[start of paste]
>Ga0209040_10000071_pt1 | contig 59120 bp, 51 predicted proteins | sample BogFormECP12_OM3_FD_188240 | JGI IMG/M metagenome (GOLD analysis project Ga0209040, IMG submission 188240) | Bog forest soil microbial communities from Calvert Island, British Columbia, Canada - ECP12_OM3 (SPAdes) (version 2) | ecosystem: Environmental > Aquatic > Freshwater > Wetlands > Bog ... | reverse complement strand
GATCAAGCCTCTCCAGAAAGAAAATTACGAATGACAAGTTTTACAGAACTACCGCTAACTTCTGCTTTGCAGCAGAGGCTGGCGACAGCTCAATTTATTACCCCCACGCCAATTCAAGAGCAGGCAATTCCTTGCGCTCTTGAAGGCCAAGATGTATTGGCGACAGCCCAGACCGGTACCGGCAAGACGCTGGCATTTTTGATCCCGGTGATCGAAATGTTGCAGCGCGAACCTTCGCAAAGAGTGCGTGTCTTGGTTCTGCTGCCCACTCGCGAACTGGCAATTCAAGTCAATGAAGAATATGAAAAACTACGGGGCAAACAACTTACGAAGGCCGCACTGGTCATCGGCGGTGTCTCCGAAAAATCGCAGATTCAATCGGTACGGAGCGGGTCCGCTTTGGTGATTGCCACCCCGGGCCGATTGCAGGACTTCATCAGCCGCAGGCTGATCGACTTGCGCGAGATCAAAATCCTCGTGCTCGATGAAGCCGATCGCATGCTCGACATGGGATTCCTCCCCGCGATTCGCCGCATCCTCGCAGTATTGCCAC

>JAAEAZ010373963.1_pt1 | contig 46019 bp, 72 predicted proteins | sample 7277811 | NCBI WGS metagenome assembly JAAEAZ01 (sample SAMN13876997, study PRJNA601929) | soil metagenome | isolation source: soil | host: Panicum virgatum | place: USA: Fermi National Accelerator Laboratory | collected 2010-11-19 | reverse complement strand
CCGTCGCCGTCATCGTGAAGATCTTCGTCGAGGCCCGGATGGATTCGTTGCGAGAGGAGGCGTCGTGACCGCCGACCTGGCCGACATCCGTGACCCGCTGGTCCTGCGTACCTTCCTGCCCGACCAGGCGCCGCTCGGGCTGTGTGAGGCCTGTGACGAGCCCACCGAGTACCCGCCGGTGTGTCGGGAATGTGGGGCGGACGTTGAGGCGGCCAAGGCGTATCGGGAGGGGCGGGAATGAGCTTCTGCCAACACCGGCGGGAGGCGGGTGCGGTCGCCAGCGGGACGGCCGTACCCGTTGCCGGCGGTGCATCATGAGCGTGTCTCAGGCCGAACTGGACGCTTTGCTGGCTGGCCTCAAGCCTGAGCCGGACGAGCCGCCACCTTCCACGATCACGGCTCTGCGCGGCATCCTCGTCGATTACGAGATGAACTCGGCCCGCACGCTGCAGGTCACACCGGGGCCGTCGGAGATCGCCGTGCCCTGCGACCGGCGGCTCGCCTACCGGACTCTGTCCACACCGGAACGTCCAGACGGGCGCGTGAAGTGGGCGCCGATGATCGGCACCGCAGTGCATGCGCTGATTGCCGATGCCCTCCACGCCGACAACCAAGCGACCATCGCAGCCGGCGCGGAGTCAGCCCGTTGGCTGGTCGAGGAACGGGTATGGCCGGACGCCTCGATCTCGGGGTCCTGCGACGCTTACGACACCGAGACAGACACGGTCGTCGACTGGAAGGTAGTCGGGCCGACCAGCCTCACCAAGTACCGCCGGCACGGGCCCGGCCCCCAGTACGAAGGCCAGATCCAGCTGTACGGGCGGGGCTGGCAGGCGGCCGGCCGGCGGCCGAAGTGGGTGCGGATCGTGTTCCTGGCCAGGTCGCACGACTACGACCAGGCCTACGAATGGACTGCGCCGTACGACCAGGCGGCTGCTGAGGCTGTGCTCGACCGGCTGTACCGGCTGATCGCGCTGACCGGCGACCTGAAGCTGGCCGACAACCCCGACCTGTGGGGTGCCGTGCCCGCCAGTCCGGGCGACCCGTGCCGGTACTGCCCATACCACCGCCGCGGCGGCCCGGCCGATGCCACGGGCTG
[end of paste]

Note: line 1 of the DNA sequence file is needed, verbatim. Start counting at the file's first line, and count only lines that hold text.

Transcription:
>Ga0209040_10000071_pt1 | contig 59120 bp, 51 predicted proteins | sample BogFormECP12_OM3_FD_188240 | JGI IMG/M metagenome (GOLD analysis project Ga0209040, IMG submission 188240) | Bog forest soil microbial communities from Calvert Island, British Columbia, Canada - ECP12_OM3 (SPAdes) (version 2) | ecosystem: Environmental > Aquatic > Freshwater > Wetlands > Bog ... | reverse complement strand